In-Depth

Balancing Act

Component Load Balancing, a feature of Application Center 2000 that works in the middle tier, can help your Web and other applications scale out in a new way.

Microsoft Application Center 2000’s best-known feature is Network Load Balancing (NLB), which is also included with Windows 2000 Advanced Server (for more on NLB, see “Share the Load,” in the January 2002 issue). An equally important (although less well-known) feature is COM+ Load Balancing (CLB). Where NLB is designed to load balance client requests across front-end machines like Web servers, CLB is designed to provide that same capability for the middle tier of multi-tier applications. Sounds like a software developer’s problem, right? Wrong! While developers are certainly responsible for creating middle-tier components, configuring and maintaining CLB sits firmly in the administrator’s realm.

What’s a Middle Tier?
You’re probably familiar with client-server applications: A client application, often written in a language like Visual Basic, works with data that’s stored on a database server (such as Microsoft SQL Server or Oracle). Those applications are also referred to as two-tier applications. The client is usually responsible for doing most of the work, such as validating the data a user types in. In a multi-tier application, there’s a third layer between the client and database server. That third, middle tier handles the application’s business logic, such as validating business data. The client application can then be less complex, as the middle tier performs so much work. Because the middle tier includes the application’s real logic, it also allows developers to more easily change the way an application works: They simply change the middle tier. There’s no need to rewrite and re-deploy a complex client application to every desktop in the organization, as is the case in two-tier applications. Figure 1 illustrates the difference between a two-tier and three-tier application.

Apps: Two- vs. three-tier
Figure 1. Two-tier vs. three-tier applications.

What’s a Component?
The middle tier of a three-tier application usually consists of dedicated servers running special applications called components. Components work just like any other application, but don’t include a user interface. Instead, they’re designed to provide a link between a client application and a server application, passing and validating data between the two. Programmers write components using a standard called COM+ Services, an extension of Microsoft’s original Component Object Model (COM). Believe it or not, you use components every day. Various COM+ objects provide the core functionality of products such as Microsoft Word, Internet Explorer and the Microsoft Management Console.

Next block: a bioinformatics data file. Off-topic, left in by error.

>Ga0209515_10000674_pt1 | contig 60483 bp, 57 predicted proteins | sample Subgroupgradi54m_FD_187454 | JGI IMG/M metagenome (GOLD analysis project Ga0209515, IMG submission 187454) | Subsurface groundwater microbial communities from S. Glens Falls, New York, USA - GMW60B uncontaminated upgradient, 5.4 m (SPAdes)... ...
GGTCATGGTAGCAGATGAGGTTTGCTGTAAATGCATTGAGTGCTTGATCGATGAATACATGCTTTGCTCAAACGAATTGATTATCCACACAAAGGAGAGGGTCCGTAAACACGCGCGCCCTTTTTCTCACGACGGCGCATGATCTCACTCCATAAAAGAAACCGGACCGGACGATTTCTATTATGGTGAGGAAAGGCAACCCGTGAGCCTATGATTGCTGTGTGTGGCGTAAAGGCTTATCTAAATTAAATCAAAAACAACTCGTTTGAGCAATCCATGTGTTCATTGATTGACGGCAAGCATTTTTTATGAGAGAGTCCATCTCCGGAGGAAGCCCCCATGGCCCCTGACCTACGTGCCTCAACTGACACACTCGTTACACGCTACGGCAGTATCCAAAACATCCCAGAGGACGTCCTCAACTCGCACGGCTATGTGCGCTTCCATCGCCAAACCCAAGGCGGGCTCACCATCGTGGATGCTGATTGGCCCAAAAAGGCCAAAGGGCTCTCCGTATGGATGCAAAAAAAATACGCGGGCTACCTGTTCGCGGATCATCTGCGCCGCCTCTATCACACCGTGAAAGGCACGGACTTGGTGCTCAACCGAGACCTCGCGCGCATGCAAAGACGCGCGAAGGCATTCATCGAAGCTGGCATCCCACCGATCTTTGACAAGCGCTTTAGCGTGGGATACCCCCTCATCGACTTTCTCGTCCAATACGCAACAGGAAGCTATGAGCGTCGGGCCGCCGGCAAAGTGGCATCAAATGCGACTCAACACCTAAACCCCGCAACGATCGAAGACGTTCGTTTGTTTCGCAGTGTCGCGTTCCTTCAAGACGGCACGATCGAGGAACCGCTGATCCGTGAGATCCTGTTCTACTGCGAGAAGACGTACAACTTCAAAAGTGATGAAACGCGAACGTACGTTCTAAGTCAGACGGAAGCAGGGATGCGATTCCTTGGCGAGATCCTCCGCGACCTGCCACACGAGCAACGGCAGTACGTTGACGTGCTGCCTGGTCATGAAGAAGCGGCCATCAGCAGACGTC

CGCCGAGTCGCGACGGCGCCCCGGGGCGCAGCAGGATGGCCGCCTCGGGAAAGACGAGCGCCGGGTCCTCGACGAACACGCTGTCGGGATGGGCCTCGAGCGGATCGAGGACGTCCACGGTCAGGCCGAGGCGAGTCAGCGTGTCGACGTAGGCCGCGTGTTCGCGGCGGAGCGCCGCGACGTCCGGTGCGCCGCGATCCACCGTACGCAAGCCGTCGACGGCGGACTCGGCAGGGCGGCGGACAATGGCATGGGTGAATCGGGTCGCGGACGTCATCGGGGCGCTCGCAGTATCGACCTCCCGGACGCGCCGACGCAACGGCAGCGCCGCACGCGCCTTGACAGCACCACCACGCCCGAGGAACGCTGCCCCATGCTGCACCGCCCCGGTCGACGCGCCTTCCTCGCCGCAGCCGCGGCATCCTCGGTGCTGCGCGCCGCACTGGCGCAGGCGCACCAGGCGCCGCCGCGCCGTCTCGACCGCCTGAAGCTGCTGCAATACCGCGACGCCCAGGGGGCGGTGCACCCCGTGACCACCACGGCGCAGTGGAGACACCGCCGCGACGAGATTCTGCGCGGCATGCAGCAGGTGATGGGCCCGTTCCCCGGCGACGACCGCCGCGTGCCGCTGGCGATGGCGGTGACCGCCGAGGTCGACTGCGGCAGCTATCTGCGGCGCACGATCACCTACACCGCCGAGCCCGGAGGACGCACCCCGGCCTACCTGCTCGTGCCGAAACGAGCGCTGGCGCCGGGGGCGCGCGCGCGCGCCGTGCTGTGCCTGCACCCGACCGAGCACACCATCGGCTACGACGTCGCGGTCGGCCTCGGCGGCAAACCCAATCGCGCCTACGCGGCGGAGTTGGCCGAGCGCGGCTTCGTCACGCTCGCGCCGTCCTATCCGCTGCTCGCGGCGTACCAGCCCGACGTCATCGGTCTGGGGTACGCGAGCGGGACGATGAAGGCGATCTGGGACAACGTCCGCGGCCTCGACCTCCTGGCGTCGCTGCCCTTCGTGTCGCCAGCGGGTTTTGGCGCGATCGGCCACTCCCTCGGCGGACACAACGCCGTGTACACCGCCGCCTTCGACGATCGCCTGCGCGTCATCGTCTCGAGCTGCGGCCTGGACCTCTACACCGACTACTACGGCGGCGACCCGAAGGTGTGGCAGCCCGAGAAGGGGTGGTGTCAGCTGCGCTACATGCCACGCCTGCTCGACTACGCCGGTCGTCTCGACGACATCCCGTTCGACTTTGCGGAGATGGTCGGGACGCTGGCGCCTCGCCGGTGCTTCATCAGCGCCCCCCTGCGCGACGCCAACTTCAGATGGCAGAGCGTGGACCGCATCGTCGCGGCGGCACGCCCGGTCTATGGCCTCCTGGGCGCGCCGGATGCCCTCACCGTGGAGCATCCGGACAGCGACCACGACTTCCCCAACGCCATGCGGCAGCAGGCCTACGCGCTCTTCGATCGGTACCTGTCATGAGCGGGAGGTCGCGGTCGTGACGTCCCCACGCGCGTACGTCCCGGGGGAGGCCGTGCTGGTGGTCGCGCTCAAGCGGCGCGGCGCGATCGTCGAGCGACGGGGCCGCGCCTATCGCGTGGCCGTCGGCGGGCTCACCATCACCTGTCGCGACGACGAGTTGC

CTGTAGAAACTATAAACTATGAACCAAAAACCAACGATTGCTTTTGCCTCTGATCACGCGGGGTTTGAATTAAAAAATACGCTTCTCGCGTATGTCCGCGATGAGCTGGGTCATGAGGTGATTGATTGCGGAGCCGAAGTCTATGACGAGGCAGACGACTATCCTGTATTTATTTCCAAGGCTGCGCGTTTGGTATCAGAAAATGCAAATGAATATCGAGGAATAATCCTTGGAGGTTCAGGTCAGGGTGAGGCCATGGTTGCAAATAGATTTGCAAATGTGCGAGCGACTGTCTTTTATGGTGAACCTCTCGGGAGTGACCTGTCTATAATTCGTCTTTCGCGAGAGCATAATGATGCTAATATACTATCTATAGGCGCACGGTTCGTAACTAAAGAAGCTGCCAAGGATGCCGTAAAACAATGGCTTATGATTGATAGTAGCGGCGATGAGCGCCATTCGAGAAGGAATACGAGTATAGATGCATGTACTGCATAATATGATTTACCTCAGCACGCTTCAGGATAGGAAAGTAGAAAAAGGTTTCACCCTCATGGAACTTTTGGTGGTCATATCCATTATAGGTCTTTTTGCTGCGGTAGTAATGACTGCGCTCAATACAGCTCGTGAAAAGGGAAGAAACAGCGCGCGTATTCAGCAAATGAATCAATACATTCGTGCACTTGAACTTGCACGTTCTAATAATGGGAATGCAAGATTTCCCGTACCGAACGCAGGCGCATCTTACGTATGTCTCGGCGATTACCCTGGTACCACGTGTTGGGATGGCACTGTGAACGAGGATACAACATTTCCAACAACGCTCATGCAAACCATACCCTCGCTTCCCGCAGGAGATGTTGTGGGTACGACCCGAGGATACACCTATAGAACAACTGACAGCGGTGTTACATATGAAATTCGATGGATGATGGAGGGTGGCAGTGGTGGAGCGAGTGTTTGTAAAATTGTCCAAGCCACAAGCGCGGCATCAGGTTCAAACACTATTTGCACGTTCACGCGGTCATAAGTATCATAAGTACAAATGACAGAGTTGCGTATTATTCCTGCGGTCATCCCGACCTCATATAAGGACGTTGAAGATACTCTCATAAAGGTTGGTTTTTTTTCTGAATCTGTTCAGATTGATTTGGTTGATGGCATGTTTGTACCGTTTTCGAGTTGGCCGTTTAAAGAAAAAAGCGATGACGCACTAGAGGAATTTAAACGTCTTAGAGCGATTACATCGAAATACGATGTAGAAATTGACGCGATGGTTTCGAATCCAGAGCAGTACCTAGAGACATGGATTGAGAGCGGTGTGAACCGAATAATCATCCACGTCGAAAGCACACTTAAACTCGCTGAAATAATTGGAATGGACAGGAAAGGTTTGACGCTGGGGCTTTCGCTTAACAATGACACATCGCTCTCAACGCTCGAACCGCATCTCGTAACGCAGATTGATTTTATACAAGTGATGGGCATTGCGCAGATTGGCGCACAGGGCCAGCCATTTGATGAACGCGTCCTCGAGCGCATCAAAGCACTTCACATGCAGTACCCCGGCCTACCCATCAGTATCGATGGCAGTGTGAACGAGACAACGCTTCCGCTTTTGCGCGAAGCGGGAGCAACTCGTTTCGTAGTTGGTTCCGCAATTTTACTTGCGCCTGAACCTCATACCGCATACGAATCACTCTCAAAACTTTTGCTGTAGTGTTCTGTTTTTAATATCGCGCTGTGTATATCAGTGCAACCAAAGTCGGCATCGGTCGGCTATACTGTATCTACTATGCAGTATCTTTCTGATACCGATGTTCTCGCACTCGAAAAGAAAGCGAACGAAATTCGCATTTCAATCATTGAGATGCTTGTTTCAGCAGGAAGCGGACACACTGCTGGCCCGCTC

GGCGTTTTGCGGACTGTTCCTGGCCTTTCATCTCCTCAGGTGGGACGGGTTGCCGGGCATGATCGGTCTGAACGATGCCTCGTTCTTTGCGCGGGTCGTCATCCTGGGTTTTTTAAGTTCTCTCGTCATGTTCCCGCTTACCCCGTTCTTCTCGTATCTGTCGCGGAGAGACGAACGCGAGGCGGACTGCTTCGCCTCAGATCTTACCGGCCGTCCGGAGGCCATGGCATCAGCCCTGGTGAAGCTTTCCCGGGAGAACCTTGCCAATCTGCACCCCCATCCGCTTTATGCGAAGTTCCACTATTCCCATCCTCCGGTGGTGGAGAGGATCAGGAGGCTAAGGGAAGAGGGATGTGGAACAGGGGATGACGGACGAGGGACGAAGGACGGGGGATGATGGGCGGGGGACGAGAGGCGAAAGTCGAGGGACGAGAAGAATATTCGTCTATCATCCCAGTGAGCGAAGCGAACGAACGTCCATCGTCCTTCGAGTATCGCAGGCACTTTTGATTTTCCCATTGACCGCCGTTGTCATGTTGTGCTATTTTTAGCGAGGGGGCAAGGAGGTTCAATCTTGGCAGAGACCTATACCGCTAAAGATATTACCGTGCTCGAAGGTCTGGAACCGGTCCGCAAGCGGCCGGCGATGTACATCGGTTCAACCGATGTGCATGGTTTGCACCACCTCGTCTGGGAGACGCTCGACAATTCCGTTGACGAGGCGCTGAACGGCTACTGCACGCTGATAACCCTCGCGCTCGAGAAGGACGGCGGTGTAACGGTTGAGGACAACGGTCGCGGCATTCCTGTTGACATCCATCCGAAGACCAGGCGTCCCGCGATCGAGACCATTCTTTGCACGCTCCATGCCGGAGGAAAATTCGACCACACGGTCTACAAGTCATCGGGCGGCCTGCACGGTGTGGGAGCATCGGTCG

When you perform a spell check in Word, for example, Word fires up a COM+ object that performs the actual spell check. Excel, PowerPoint, Visio and a host of other applications use the same COM+ object, which allows them to share a common dictionary and spell check user interface (it saves a lot of disk space, too, as you only need one spell checker on your system for all those applications).

But COM+ isn’t limited to using the objects installed on the local computer. In fact, one of the coolest things COM+ can do is run objects on remote computers. Imagine, if you will, a super-powerful, dedicated server that hosts a spell check COM+ object. Anytime someone in your company needs a spell check, their computers use COM+ to execute the spell check object on the remote server. Every user in your company could share a common spell check dictionary and, most importantly, their desktop computers wouldn’t have to do the work of the spell check—the spell check server would do it for them.

Overloading the Middle Tier
Of course, if every person in your company performed a spell check at the same time, that poor spell check server would probably fall to its knees. What you really need is several spell check servers, with some way to evenly distribute user spell check requests across the group. That’s what CLB is all about.

OK, a spell check server probably isn’t at the top of your list for network improvements. But multi-tier applications (that’s any application with more than two tiers) rely heavily on the services provided by middle-tier servers, and it’s easy for those servers to become overburdened. CLB provides an answer by allowing you to create CLB clusters, which are groups of servers capable of running the exact same COM+ components. CLB distributes incoming requests evenly across the members of the cluster. If one cluster member crashes, CLB takes it out of the loop, redistributing incoming requests across the surviving members. In fact, from a functional point of view, CLB works a lot like its cousin, NLB. From an implementation viewpoint, though, CLB is a bit different.

Creating a CLB Cluster
First, remember that CLB is only available with Application Center 2000. That doesn’t mean you can only use it for Web sites, but it does mean you have to shell out for Application Center if you want to use CLB. You must install Application Center on the CLB cluster members, as well as the clients that’ll use the CLB cluster. The CLB software on each client computer works completely independently. First, you configure CLB with a routing list, which is simply a list of all the members of the CLB cluster. From then on, the CLB software continuously polls those servers, measuring their response time. The server with the fastest response time (theoretically the least busy server, because it responded so fast) is picked to receive the next COM+ request the client needs to send out. Figure 2 shows the CLB software configuration tab on a client computer that has Application Center 2000 installed.

CLB Configuration Tab
Figure 2. Configuring the CLB routing list.